A sharp-eyed Sydney schoolboy last week discovered a plant at Launceston's Cataract Gorge that caused a ripple of excitement in the Tasmanian botanical community.
Trevallyn field botanist Roy Skabo said that Boaz Ng's interest in carnivorous plants led him to examine a small pond during a family walk near the causeway at the First Basin.
''He noticed some yellow flowers poking above the surface of the water and correctly identified them as Utricularia australis , otherwise known as yellow fairy's apron or yellow bladderwort,'' Mr Skabo said.
Unaware of the significance of his sighting Boaz posted his observation on an internet forum dedicated to carnivorous plants.
The item was brought to the attention of botanists at the Tasmanian Herbarium.
Mr Skabo said that the species, listed as ''rare'' on the Tasmanian Threatened Species List, had never before been seen flowering in Tasmania and only rarely in other parts of Australia and the Herbarium asked him to confirm that the plant was an Utricularia australis , rather than a similar-looking non-native.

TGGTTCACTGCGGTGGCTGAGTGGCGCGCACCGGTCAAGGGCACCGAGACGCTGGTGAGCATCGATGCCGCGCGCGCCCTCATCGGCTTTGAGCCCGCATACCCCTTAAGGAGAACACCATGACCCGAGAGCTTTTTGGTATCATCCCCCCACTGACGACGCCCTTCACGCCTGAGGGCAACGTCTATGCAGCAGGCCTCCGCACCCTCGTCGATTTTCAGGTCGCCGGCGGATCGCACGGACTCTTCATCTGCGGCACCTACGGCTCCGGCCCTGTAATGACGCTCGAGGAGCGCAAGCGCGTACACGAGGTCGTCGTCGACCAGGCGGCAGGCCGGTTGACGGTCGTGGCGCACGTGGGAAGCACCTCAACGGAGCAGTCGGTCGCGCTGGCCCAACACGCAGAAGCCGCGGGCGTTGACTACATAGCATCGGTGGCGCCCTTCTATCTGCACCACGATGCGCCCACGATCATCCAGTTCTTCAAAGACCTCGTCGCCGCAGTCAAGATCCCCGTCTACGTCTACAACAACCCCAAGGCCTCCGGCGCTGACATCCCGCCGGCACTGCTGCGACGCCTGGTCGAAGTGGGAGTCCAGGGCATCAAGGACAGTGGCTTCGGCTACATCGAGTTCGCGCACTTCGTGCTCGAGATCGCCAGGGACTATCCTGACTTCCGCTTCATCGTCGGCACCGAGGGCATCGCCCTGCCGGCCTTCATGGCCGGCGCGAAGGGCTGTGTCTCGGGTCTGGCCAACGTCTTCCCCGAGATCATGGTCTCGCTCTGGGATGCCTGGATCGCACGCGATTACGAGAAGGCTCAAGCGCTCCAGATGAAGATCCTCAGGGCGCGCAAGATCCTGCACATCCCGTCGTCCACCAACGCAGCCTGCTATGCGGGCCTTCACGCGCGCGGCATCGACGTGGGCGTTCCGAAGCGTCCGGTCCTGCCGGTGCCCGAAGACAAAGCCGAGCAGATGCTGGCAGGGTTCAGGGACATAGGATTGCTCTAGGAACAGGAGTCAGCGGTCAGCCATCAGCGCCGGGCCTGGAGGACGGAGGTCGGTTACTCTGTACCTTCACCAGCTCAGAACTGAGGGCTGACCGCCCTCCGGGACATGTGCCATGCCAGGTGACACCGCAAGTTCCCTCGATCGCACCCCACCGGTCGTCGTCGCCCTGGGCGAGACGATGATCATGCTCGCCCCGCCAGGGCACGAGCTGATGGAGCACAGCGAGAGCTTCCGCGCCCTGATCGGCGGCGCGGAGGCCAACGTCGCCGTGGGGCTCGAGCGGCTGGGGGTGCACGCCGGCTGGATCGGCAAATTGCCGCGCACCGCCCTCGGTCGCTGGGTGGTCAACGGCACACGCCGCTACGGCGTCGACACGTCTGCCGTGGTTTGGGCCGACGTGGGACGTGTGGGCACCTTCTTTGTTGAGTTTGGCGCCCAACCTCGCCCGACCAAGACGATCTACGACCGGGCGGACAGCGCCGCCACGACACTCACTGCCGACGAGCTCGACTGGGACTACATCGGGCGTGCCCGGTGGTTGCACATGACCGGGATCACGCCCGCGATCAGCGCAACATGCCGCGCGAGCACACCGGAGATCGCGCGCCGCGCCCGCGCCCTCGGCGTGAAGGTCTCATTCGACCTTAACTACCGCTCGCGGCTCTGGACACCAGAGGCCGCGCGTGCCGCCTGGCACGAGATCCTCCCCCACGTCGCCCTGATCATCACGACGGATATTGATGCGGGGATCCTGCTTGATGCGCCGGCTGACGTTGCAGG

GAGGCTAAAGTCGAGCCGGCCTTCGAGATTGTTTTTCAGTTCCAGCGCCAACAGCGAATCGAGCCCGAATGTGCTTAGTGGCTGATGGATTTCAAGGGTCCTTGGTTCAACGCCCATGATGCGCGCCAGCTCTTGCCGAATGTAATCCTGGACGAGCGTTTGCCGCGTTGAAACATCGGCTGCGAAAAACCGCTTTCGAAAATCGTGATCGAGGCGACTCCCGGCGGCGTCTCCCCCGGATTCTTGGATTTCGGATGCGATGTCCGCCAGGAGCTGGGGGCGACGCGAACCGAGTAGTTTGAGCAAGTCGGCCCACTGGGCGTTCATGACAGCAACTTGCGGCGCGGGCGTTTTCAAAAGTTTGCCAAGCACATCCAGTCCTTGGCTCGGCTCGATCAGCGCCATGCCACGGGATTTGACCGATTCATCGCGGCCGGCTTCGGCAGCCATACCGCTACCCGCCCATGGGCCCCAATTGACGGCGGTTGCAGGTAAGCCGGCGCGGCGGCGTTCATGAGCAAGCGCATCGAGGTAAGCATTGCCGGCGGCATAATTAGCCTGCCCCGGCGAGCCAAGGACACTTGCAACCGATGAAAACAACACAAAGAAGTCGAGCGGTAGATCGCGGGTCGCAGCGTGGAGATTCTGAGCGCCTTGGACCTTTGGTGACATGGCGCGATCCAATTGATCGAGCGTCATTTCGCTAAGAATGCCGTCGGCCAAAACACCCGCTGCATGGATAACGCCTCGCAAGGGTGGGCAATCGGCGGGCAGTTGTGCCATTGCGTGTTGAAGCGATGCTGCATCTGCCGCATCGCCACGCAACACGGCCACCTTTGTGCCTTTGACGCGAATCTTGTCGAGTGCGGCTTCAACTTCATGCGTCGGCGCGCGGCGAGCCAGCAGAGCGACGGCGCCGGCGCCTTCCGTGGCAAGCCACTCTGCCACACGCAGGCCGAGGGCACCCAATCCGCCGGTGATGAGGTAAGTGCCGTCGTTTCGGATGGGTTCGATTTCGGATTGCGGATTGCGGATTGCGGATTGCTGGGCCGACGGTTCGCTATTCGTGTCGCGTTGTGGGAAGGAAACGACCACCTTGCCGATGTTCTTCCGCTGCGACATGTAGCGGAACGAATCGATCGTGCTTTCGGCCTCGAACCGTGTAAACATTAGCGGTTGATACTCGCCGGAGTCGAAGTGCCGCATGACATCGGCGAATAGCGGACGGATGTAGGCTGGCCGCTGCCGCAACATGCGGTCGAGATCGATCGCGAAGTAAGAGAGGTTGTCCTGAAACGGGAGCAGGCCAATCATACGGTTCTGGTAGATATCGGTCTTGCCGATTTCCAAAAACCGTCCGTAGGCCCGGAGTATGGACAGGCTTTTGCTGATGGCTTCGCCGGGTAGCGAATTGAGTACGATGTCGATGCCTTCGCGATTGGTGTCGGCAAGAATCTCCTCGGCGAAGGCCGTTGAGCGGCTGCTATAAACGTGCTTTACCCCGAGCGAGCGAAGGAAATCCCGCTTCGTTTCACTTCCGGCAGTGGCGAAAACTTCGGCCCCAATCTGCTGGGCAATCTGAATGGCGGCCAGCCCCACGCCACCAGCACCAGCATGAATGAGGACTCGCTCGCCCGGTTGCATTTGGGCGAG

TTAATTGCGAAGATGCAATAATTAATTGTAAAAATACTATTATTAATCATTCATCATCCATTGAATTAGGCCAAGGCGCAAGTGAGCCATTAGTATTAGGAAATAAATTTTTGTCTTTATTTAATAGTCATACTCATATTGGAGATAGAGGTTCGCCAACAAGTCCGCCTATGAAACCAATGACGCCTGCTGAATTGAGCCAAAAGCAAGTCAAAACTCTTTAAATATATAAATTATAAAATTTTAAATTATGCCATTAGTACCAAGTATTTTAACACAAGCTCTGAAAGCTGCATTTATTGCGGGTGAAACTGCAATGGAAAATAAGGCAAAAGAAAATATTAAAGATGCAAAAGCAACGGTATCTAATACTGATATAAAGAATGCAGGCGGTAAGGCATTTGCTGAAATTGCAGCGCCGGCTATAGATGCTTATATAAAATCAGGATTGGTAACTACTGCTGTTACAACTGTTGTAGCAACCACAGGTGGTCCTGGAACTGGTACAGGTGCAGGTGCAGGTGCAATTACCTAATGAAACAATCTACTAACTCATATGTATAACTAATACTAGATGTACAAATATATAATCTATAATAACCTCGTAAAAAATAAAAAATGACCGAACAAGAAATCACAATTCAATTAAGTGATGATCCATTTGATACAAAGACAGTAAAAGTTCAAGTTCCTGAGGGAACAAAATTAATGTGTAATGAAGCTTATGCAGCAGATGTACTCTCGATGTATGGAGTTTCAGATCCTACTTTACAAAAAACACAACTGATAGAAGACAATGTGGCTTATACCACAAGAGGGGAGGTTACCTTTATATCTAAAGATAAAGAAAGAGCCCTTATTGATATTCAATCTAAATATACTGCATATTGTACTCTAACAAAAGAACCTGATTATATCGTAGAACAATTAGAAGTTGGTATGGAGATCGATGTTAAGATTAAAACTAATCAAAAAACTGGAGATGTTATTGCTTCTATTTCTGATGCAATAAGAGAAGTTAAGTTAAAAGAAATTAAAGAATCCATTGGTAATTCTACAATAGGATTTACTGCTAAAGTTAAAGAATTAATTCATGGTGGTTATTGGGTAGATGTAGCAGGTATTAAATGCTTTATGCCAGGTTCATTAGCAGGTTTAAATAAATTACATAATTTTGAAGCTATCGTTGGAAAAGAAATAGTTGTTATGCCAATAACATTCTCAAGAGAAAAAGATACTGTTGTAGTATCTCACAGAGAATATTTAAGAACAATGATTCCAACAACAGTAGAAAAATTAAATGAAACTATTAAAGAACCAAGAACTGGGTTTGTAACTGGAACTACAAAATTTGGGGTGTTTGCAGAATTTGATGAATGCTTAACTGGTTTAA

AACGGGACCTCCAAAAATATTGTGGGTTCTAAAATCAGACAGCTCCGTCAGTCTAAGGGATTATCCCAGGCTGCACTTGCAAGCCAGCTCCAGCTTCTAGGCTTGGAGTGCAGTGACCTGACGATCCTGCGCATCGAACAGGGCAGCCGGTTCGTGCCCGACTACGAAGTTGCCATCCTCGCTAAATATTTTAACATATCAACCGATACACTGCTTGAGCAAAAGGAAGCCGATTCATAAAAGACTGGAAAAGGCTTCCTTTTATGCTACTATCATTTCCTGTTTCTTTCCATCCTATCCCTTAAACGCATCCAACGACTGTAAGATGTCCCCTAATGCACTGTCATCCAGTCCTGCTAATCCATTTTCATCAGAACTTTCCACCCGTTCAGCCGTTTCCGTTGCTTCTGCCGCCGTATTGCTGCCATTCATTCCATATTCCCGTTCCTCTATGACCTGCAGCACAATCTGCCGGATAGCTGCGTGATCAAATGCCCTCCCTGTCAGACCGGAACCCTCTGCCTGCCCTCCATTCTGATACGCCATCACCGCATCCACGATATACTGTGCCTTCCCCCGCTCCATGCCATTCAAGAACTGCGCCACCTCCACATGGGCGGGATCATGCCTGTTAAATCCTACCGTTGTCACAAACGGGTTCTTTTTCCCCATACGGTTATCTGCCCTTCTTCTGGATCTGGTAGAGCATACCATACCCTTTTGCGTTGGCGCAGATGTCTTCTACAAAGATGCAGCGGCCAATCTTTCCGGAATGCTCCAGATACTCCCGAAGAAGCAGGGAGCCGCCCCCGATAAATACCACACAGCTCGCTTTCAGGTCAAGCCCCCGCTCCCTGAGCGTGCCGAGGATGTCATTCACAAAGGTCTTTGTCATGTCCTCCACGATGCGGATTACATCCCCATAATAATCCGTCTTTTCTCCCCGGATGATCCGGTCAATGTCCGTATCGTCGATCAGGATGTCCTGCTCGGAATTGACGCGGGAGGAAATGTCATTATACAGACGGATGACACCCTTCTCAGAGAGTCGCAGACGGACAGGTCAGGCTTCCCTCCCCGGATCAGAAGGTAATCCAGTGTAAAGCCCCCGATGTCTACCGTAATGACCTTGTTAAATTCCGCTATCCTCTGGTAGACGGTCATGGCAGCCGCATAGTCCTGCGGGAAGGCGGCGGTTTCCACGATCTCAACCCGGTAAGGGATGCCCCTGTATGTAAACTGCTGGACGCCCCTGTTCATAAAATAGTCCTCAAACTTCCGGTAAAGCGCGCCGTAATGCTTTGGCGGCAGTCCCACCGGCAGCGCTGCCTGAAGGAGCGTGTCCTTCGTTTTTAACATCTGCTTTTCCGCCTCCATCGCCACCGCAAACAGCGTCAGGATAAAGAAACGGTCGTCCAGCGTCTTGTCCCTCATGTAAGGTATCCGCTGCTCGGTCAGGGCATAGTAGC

Tests confirmed the discovery.
Mr Skabo said that the Utricularia australis spent its life underwater, except when it flowered and the flowers were thrust above the surface.
It had small bladders, about two millimetres across, which trapped its food source, tiny invertebrates, Mr Skabo said.